With the start of another legislative session, education once again is taking center stage. But the state needs to step up to an issue that...
With the start of another legislative session, education once again is taking center stage. But the state needs to step up to an issue that hasn’t received sufficient attention: reforming and modernizing the way in which we fund basic educational-support programs in our schools and universities.
Our schools are changing. We are raising standards and expecting more from students. At the same time, our schools, from kindergarten to college, are taking on more responsibilities, and dealing with new problems. The people who support our teachers and faculty — educational-support professionals — are more important than ever.
We depend on bus drivers, and the vehicles they operate, to get kids safely to and from school. Custodians are critical in performing routine maintenance on buildings and grounds, saving money on repairs and keeping schools and campuses safe.
As more students depend on schools to provide hot, nutritious meals, our food-service workers become more vital. And, school secretaries are the glue that holds our schools together.
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These traditional workers have provided basic support for generations of students. Today, however, there are new employees working in our schools, providing modern, essential services.
Highly trained paraeducators are helping students achieve our new, higher academic standards. It’s a big title for an important job. Like their counterparts in other fields, such as paramedics and paralegals, paraeducators assist teachers, and are a smart and efficient way to reduce class size by putting more trained staff in the classroom.
Technology staffers maintain the hardware and software and provide help-desk functions in our new, high-tech schools, while security guards keep our kids and campuses safe from drugs, gangs and other threats. Health technicians in many schools have largely replaced the traditional school nurse, and are called upon to dispense prescription medications — even administer certain injections to diabetic and other students.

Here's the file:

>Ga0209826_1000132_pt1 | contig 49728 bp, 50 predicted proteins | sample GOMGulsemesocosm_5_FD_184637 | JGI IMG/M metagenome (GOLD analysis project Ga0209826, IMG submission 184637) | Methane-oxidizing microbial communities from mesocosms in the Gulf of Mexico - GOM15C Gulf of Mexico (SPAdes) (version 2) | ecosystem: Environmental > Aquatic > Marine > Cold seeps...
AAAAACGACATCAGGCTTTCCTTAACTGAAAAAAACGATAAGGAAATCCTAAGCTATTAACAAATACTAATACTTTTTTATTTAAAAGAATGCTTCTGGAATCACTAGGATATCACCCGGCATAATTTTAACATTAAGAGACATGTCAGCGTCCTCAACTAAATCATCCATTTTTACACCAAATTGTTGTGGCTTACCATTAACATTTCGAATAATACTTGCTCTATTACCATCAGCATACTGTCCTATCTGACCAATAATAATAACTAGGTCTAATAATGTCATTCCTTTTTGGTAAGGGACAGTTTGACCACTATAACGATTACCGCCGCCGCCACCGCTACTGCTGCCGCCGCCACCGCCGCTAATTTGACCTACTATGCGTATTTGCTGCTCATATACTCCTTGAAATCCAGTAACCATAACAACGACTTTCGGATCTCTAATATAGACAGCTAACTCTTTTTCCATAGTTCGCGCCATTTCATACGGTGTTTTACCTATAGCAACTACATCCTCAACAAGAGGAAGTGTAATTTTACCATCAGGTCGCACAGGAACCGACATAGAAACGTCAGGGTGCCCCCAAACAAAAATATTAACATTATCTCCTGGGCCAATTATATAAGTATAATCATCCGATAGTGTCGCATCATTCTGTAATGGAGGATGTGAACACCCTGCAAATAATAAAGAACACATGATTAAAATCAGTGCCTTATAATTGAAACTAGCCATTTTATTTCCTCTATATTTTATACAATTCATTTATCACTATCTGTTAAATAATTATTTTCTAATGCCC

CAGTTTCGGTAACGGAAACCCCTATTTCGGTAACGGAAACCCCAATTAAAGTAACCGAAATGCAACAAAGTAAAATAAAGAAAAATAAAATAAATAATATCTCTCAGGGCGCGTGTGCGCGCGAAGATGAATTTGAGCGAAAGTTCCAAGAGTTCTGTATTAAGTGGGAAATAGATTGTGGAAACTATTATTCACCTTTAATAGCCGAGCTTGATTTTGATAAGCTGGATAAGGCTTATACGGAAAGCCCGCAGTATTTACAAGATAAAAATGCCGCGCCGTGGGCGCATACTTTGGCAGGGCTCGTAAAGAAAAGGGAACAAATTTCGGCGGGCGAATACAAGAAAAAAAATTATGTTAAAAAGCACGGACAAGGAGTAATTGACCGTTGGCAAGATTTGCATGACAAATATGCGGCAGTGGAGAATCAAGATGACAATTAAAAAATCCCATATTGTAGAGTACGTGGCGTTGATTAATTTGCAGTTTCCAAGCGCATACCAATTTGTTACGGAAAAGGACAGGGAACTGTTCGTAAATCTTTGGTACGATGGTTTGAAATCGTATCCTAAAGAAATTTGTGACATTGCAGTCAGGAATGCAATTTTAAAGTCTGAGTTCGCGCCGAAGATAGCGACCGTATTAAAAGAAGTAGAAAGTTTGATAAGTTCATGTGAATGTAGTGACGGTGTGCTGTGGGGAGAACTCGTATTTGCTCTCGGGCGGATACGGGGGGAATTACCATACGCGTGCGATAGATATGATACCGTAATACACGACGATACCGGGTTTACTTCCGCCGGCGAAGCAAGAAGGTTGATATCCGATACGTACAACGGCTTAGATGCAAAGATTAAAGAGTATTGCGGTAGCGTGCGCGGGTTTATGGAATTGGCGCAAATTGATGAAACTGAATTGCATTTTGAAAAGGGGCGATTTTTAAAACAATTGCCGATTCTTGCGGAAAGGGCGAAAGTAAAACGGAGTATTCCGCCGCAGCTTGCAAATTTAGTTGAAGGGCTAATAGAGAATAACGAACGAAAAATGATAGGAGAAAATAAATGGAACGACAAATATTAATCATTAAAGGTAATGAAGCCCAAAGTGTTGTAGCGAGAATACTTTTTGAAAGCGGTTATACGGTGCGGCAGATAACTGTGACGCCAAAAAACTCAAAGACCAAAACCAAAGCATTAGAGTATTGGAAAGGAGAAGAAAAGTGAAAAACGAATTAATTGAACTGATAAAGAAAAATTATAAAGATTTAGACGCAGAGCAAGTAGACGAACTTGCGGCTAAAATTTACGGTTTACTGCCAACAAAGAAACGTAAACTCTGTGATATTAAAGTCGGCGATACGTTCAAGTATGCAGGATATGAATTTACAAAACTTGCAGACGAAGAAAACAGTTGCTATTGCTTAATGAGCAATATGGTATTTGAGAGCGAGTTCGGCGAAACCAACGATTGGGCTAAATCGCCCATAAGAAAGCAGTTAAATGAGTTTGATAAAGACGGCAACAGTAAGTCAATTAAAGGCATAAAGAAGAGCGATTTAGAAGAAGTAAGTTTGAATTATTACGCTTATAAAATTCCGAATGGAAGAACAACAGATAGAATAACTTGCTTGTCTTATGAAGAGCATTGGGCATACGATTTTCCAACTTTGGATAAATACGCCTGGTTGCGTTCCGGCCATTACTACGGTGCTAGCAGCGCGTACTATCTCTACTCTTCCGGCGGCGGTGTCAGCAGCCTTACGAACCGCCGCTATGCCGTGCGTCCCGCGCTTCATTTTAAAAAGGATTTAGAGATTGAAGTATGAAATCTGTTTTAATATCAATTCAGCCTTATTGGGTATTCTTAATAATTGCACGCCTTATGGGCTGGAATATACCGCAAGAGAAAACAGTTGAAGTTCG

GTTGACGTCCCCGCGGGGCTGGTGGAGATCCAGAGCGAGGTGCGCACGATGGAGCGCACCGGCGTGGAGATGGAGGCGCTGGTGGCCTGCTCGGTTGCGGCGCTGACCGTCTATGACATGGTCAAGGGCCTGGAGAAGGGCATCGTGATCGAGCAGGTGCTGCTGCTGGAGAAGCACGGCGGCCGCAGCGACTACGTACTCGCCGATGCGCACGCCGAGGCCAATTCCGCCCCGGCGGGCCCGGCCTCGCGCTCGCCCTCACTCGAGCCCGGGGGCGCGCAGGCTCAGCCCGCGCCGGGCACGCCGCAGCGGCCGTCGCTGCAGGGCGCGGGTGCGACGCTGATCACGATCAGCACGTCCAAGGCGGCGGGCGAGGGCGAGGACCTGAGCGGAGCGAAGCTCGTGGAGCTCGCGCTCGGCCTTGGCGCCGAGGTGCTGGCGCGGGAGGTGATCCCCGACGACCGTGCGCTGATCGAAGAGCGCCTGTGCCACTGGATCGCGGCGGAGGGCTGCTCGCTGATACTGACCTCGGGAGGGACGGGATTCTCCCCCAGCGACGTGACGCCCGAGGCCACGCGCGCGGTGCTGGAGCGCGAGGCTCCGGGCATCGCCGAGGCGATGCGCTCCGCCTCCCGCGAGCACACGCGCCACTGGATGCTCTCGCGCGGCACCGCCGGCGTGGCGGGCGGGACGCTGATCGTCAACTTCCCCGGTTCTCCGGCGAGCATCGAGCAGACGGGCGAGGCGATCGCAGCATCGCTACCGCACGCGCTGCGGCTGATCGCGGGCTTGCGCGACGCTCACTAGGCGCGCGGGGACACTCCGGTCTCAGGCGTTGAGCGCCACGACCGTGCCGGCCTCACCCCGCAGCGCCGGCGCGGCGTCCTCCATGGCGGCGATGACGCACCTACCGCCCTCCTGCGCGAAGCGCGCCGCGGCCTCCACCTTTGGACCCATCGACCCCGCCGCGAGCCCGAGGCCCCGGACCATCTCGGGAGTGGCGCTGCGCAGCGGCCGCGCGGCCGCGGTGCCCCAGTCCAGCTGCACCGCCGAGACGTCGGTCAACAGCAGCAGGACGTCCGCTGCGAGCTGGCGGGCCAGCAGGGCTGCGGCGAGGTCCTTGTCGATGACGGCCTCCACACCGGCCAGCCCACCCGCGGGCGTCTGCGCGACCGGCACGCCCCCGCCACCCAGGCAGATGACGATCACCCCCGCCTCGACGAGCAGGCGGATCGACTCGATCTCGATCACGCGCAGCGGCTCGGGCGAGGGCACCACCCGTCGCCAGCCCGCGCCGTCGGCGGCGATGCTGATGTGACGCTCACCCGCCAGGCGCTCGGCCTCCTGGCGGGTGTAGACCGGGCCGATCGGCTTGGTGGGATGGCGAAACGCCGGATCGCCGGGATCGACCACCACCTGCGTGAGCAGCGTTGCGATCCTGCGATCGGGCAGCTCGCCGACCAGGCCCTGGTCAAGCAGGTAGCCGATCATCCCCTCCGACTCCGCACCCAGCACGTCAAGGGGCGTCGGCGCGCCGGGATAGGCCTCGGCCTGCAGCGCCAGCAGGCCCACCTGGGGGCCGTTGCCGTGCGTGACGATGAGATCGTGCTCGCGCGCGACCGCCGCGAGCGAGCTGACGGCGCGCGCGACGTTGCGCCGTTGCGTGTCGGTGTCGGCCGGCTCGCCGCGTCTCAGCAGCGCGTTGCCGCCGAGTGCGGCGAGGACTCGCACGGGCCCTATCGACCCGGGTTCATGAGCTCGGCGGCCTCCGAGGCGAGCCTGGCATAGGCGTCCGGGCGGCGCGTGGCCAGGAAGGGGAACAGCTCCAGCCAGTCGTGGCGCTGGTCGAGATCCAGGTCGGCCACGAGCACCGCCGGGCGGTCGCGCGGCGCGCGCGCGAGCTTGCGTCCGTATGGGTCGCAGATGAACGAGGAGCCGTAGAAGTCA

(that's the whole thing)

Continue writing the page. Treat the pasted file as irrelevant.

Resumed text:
And, in our colleges and universities, educational-support professionals support the work of faculty and administrators, and help prepare students to compete in today’s global economy.
Unfortunately, school funding isn’t keeping up with these new realities. Today, the state funds less than half the cost of these critical educational-support programs. Local school districts are forced to rely on levies to fund the balance and often have to make painful choices in their budgets when money is tight.
The problem is similar in our higher-education system. Many programs that are integral to the operation of a university are forced to be “self-sustaining” and pay their own way through user surcharges. When budgets are tight, dedicated support professionals are the first to be let go.
Why is this allowed to happen? Because our state’s school-funding system has changed very little over the past 30 years and it doesn’t recognize the heightened importance of support professionals and the jobs they do. The state provides school districts most of the funding they need to hire teachers and administrators, but districts are often on their own when it comes to funding everything else it takes to run a modern school system.
We believe it is time to modernize and reform school funding, and we are asking the governor and Legislature to step up and make common-sense changes to our outdated system.
Washington needs adequate, stable funding for our colleges and universities in order to attract and retain outstanding support staff. We need to hold tuition costs in check in order to keep higher education an affordable option for working families.
The state needs to fully fund pupil transportation, and we need to recognize the importance of custodians, nutrition workers, secretaries, and other school-support staff. We need to provide fair compensation everywhere in the state to attract and maintain quality school employees. And, most important, we need to change the school-funding formula so school districts have adequate state resources for these critical, basic programs, rather than relying on the uncertainty of levies.
Randy Dorn, a former state representative, is the executive director of Public School Employees of Washington, representing more than 27,000 school-support workers. He has worked as a high-school teacher and principal, and chaired the state House Education Committee.